Systems of Black Power: Richard Bell’s Aboriginal Tent Embassy


Alice-Anne Psaltis

Recreating the Aboriginal Tent Embassy is an ongoing project for Aboriginal Australian artist and activist Richard Bell. Since 2013, Embassy[1] has appeared in galleries, biennales and other public spaces around the world. It consists of a beach umbrella or a large green tent, surrounded by placards such as ‘white invaders you are living on stolen land’ and ‘if you can’t let me live Aboriginal why! Preach democracy’.  The installation’s commanding façade evokes the original protest that took place outside Canberra’s Parliament House in 1972. What began with four Aboriginal activists from Redfern, who erected a beach umbrella to proclaim the site as the Aboriginal Embassy, led to a vast demonstration against the government, its claims on Aboriginal land, and the realities of poverty and racial oppression[2]. From multi-coloured tents, which became a symbol of Aboriginal sovereignty, to flags, slogans, leaflets promoting community development programs and services, and performances by the National Black Theatre, their protest combined multiple aesthetic expressions that together offered a powerful challenge to established conditions. Importantly, this challenge was enhanced through devices that linked the Indigenous struggle to global movements for black social change, such as the ‘international flag of black consciousness,’[3] as well as the activist’s dress, which was modelled on the Black Power movement and included black afros, leather jackets and clenched fists[4]. It is this global system of identification that Bell does not only reference, but also extends, as his travelling Embassy forms connections with local communities, histories and experiences. In so doing, Bell continues the original protest and constantly amasses its power to promote social change for black minorities and other disadvantaged communities around the world.

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Richard Bell, A prelude to Imagining Victory 2012–13. Monash University Museum of Art, Melbourne. Courtesy of the artist and Milani Gallery Brisbane

 

The above conclusion comes from interpreting Bell’s Tent Embassy as part of a history of global black political aesthetics. This history involves black activists crafting powerful political systems of identification that attempt to transform ongoing inequalities. As Crispin Sartwell highlights in his article ‘Red, Gold, Black and Green: Black Nationalist Aesthetics’, political systems are aesthetic systems that appear in different media: ‘they are no more centrally textual than they are centrally systems of imagery, architecture, music, graphic arts, etc.’[5] This is similar to the French Philosopher Jacques Rancière’s suggestion that the ‘distribution of the sensible’ is the key means of describing the relationship between politics and aesthetics[6]. A given distribution, is made up of a multiplicity of visual, textual and audial aspects that determine who is included and excluded from a particular social order. Rancière argues that social change takes place when those who are excluded, seek active involvement in defining the rules of society, attempting to create new structures that dictate what is ‘visible, sayable and possible’[7]. Therefore, it is in the interface created between different aesthetic expressions that a break with the established political order takes place, or the formation of a new distribution of the sensible arises[8].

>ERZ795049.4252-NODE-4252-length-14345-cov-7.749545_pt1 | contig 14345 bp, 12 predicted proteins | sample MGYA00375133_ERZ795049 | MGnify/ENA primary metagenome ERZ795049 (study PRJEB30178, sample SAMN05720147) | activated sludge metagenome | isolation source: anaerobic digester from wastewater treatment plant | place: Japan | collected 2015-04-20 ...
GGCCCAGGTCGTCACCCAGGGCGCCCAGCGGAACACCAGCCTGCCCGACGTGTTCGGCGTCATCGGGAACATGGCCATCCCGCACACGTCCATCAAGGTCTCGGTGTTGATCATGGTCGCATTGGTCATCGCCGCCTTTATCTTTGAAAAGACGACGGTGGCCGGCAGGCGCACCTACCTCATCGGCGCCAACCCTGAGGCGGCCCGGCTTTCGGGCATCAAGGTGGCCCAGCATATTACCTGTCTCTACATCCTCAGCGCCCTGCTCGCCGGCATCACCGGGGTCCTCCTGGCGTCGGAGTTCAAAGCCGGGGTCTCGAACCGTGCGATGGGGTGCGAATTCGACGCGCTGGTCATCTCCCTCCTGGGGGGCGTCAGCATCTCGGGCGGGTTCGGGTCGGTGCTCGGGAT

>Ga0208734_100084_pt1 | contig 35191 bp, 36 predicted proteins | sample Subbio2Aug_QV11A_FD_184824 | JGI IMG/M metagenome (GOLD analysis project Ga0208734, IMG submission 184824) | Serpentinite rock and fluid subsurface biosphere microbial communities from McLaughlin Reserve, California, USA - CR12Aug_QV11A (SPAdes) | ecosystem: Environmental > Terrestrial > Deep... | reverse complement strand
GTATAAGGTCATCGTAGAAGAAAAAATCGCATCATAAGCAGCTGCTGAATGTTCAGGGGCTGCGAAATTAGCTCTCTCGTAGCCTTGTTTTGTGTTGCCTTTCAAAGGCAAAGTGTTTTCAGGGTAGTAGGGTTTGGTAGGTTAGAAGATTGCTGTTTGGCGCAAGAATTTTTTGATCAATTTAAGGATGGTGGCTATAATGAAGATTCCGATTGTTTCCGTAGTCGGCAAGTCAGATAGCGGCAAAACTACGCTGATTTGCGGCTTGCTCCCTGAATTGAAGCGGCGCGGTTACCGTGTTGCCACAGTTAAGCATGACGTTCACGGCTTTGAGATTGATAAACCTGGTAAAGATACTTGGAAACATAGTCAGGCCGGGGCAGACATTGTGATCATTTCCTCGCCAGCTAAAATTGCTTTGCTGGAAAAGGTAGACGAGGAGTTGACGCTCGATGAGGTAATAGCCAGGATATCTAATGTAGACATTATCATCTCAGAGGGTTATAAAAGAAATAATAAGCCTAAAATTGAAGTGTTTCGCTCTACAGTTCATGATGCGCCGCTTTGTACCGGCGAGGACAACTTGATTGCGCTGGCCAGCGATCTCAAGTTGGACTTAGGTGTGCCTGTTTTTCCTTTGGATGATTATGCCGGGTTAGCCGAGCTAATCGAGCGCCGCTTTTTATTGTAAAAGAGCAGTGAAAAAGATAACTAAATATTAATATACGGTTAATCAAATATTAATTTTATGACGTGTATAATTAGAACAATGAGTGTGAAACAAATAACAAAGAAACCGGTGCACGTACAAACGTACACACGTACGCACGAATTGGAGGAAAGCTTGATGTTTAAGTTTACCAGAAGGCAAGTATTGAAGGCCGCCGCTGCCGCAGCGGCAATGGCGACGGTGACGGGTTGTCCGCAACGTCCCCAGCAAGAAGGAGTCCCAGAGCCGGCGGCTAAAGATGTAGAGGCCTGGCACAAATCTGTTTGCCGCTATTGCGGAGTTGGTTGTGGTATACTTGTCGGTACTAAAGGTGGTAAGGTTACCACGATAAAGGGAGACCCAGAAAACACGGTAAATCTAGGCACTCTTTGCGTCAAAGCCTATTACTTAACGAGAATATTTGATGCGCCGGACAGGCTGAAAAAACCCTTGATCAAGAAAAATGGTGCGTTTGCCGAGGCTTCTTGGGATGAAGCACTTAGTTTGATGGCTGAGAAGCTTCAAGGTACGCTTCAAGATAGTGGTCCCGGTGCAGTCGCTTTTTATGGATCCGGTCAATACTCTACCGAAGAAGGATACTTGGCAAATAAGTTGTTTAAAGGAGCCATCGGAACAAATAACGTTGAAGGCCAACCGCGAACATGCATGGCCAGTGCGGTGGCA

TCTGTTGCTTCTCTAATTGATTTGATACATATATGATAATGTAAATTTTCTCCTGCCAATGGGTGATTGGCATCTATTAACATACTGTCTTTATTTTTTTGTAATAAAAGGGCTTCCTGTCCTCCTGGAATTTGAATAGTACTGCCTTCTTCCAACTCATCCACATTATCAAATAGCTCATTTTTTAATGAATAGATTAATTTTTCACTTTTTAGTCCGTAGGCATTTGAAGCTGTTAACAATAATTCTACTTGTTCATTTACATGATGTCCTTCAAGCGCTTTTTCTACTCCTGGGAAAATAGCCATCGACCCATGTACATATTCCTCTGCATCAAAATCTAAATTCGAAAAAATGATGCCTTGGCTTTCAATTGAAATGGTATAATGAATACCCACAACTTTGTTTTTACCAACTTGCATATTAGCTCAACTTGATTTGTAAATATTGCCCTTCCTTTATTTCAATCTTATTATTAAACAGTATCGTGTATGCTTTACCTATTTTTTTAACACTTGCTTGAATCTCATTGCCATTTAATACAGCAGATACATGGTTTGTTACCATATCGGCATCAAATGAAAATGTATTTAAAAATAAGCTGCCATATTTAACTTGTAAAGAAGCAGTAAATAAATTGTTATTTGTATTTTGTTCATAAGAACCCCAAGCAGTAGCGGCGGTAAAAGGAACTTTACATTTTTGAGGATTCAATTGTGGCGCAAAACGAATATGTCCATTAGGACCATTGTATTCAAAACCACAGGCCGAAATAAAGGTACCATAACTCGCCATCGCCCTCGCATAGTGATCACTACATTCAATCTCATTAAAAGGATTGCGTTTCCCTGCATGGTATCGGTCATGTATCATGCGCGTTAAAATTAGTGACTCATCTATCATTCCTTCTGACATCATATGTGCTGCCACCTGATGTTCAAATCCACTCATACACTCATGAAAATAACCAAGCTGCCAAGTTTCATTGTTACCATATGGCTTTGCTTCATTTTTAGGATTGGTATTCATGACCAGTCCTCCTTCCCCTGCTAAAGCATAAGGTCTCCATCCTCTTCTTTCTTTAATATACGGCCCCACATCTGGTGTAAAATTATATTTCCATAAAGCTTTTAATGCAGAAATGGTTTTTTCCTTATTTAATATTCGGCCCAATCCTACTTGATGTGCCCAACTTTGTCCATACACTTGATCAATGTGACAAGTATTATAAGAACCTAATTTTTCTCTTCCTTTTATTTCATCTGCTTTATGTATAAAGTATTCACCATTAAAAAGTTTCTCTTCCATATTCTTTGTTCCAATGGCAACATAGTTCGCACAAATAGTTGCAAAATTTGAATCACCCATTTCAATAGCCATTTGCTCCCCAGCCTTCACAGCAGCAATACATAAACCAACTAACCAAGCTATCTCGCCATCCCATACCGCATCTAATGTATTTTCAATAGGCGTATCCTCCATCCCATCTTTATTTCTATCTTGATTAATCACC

In the early twentieth century, Marcus Garvey and his organisation the Universal Negro Improvement Association (which originated in Jamaica and was subsequently established in New York in 1917)[9], realised that the existing distribution largely excluded black minorities, who were dominated by western colonial and imperial power structures. Against this framework, Garvey promoted the principles of self-empowerment, economic independence, cultural pride and connection to country through a variety of aesthetic expressions. From his own persona, to speeches, flags, poetry, art, music, journalism, religious works and clothing styles, these aesthetic expressions merged together to challenge dominant social hierarchies[10]. The challenge became more powerful as Garvey’s political system formed connections with black minorities around the world (including Indigenous Australians)[11] – articulating a new ordering principle of the distribution of the sensible that included a global black community of participants.